$28 million award against government for failure to test
A WOMAN delivered her first child a month early, due to fetal distress, at Balboa Naval Medical Center, where he was determined to have brain damage and given a diagnosis of cerebral palsy. She was told that his problems were due to premature separation of the placenta. When discussing the risks of a second pregnancy with physicians at Bethesda Medical Center 2.5 years later, she told them she had lupus, migraine, and supraventricular tachycardia, which caused palpitations—and that she was taking a ß-blocker and another medication. These physicians told her that the risk of brain hemorrhage—which had caused her child’s injuries—could be reduced with regular ultrasonography (US) growth studies and tests to track fetal movement and heart rate. When the physicians asked her the results of such studies—routine in a woman with her history—during her pregnancy, she said there had been no such studies. She later learned that a specialist had been consulted during that pregnancy, and that testing had been recommended. This was never discussed with her, nor the testing performed. The child, now age 9, has an IQ of 48 and functions at the level of a 3-year-old.
PATIENT’S CLAIM Intrauterine growth restriction occurred during her pregnancy because of the ß-blocker she was taking. Additional monitoring should have been conducted when this was recognized.
PHYSICIAN’S DEFENSE Not reported.
VERDICT $28 million award in Virginia, resulting from a claim brought under the Federal Torts Claim Act.
Patient says lymph node sampling was unnecessary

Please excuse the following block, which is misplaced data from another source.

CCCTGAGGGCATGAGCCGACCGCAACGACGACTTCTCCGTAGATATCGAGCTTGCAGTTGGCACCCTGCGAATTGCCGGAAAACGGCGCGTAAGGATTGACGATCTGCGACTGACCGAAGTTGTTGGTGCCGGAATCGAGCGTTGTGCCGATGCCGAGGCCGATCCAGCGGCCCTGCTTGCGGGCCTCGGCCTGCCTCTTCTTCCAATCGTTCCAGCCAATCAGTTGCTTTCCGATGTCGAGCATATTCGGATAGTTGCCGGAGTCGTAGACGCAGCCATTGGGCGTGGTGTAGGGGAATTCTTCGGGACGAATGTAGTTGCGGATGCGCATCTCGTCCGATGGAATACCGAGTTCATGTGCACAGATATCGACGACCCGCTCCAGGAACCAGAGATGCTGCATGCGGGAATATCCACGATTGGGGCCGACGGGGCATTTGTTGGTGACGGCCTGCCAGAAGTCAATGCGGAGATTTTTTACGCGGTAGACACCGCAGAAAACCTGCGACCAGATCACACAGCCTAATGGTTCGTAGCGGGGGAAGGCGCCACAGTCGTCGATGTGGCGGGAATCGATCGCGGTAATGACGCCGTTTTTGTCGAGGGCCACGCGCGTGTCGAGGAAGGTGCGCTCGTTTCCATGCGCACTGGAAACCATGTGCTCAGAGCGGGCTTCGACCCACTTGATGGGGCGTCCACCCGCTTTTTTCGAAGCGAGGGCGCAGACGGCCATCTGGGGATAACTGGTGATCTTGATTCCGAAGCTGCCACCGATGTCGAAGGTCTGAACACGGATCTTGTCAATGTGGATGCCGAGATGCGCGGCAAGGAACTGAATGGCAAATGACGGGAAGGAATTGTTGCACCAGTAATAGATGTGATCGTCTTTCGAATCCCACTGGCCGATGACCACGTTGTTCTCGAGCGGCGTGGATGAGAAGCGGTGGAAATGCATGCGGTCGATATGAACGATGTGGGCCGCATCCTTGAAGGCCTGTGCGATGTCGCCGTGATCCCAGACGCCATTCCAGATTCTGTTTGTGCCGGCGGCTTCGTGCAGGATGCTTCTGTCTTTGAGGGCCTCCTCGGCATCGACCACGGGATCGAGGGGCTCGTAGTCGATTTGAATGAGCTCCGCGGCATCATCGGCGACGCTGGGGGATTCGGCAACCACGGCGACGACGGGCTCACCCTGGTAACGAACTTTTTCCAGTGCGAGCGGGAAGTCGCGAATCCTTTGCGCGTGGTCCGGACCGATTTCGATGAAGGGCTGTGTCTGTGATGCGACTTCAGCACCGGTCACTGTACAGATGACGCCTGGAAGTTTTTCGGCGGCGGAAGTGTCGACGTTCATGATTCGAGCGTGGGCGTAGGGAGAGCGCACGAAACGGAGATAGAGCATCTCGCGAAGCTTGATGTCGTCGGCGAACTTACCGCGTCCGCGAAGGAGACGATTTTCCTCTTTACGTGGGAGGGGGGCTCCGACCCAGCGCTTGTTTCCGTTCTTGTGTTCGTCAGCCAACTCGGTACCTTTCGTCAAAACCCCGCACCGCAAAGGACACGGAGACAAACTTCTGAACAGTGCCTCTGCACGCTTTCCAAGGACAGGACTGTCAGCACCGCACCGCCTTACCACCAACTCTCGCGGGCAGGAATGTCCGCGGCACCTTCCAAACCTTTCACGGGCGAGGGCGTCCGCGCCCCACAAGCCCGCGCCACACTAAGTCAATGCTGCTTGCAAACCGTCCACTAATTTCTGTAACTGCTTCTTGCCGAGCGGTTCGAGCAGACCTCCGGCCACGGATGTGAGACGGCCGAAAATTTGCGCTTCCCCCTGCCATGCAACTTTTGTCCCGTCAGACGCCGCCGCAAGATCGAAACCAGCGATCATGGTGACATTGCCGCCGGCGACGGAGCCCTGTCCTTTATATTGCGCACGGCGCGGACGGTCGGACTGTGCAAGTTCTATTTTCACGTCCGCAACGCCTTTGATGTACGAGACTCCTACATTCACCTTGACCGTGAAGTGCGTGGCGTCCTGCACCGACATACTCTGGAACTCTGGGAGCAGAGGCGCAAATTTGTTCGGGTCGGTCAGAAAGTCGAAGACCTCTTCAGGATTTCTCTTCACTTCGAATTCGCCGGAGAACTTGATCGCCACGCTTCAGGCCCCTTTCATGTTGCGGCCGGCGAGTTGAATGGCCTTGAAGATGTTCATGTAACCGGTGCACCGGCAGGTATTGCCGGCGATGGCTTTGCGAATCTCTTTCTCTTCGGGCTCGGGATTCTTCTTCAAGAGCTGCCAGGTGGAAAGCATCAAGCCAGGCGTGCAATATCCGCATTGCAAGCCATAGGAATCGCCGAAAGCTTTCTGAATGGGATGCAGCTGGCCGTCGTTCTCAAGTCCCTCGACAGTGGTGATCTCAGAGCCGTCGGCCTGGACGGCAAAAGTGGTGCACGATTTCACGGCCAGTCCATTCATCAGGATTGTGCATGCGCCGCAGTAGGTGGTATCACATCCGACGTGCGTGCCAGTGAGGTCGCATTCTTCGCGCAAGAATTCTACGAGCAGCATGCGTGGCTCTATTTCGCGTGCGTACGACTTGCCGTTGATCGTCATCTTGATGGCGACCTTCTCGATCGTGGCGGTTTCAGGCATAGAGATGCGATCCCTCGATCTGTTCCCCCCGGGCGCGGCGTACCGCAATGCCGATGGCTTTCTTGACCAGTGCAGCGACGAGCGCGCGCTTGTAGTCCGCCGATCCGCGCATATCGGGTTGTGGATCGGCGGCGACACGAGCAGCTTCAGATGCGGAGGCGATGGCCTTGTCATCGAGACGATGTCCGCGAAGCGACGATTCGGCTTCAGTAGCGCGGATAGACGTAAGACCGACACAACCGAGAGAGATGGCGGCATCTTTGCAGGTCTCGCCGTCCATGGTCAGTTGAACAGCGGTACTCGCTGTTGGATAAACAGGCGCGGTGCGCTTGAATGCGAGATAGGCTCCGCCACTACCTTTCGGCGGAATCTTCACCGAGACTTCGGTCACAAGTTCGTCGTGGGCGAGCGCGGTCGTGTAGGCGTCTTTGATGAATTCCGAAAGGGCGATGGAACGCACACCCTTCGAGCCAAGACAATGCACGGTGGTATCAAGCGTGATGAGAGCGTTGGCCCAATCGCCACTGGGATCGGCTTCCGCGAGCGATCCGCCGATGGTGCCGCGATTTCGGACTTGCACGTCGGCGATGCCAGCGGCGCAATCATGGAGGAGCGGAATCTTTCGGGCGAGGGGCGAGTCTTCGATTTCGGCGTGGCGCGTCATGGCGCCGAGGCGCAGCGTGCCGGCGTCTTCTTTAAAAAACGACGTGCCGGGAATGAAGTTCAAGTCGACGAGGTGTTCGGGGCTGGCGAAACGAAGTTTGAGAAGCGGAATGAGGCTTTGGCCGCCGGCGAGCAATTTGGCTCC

A 53-YEAR-OLD WOMAN went to Dr. A, her ObGyn, complaining of heavy discharge since menopause. A workup indicated an enlarged uterus with well-differentiated adenocarcinoma. Dr. A consulted with gynecologic oncologist Dr. B, and they decided on a two-phase surgical plan. Dr. A was the primary surgeon in the first phase, which involved a hysterectomy with removal of the fallopian tubes and ovaries. Surgical specimens showed that the uterine cancer was noninvasive. In the second phase, Dr. B removed the pelvic, periaortic, and renal lymph nodes. Frozen section analysis of the specimens indicated no invasive or metastatic disease. The permanent section, available 48 hours after surgery, revealed moderately differentiated adenocarcinoma with a 2-cm tumor mass, but no evidence of metastatic disease. The patient reported to the emergency room with abdominal pain 9 days after the surgery. A ureteral injury was found. A ureteral stent was placed, and stricture developed, requiring further procedures.
PATIENT’S CLAIM A hemoclip placed on the ureter during the periaortic lymph node dissection caused injury to the ureter. This phase of the surgery was unnecessary and inappropriate because preoperative evidence and specimen analysis indicated that the cancer was noninvasive—so there was no need for lymph node sampling.
PHYSICIAN’S DEFENSE Dr. A said he was entitled to rely on Dr. B’s recommendations for the treatment, as Dr. B was an expert in the field. Dr. B indicated that results from frozen samples can be unreliable, and that the risk of injury to the ureter was low.
VERDICT California defense verdict.
Lump is cancer—not sebaceous cyst as diagnosed
A WOMAN had a growing breast lump that was diagnosed as a sebaceous cyst by her gynecologist. She was advised to have it drained if it became painful, but was given no formal referral. Eleven months later, the patient was given a diagnosis of stage IV cancer.
PATIENT’S CLAIM A biopsy should have been performed when she first presented with the lump. Following the cancer diagnosis, the gynecologist altered the medical records when he added a note. Because of the note, the jury might believe that he had referred the patient to the diagnosing physician at that initial visit.
PHYSICIAN’S DEFENSE The patient did not have regular mammograms or US and, instead of following traditional protocols, underwent alternative treatment. When he learned of the cancer diagnosis, he added a note in the chart and said he had spoken with the diagnosing physician. The note was circled and in a different pen, and it did not alter information in the chart.
VERDICT $3.9 million Pennsylvania verdict, which was reduced to $2.5 million because the patient was found to be 35% at fault.